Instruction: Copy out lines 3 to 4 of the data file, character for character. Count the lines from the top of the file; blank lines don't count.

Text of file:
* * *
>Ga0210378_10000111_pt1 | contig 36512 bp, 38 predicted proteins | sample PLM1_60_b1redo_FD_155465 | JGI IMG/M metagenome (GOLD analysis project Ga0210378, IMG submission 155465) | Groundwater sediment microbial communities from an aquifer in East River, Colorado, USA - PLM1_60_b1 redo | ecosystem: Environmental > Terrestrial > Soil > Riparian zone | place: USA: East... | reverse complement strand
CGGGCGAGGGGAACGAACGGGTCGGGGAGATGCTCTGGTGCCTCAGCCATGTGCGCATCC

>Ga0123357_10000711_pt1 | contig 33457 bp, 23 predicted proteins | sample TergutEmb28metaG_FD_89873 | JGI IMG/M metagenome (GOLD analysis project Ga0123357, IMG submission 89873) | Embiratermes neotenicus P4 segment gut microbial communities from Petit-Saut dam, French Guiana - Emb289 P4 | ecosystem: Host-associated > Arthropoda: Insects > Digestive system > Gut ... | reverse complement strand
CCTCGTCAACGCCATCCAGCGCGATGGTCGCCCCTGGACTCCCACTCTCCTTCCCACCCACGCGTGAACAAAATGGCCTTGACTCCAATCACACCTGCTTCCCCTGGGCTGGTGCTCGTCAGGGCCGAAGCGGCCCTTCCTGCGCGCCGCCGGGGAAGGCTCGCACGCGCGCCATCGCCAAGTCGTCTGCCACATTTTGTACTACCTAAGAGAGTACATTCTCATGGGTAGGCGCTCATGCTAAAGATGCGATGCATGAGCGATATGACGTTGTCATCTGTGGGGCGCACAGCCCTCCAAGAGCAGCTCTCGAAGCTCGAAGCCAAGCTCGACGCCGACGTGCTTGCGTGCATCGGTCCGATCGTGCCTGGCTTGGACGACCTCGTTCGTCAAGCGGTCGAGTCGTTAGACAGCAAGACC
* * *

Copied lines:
>Ga0123357_10000711_pt1 | contig 33457 bp, 23 predicted proteins | sample TergutEmb28metaG_FD_89873 | JGI IMG/M metagenome (GOLD analysis project Ga0123357, IMG submission 89873) | Embiratermes neotenicus P4 segment gut microbial communities from Petit-Saut dam, French Guiana - Emb289 P4 | ecosystem: Host-associated > Arthropoda: Insects > Digestive system > Gut ... | reverse complement strand
CCTCGTCAACGCCATCCAGCGCGATGGTCGCCCCTGGACTCCCACTCTCCTTCCCACCCACGCGTGAACAAAATGGCCTTGACTCCAATCACACCTGCTTCCCCTGGGCTGGTGCTCGTCAGGGCCGAAGCGGCCCTTCCTGCGCGCCGCCGGGGAAGGCTCGCACGCGCGCCATCGCCAAGTCGTCTGCCACATTTTGTACTACCTAAGAGAGTACATTCTCATGGGTAGGCGCTCATGCTAAAGATGCGATGCATGAGCGATATGACGTTGTCATCTGTGGGGCGCACAGCCCTCCAAGAGCAGCTCTCGAAGCTCGAAGCCAAGCTCGACGCCGACGTGCTTGCGTGCATCGGTCCGATCGTGCCTGGCTTGGACGACCTCGTTCGTCAAGCGGTCGAGTCGTTAGACAGCAAGACC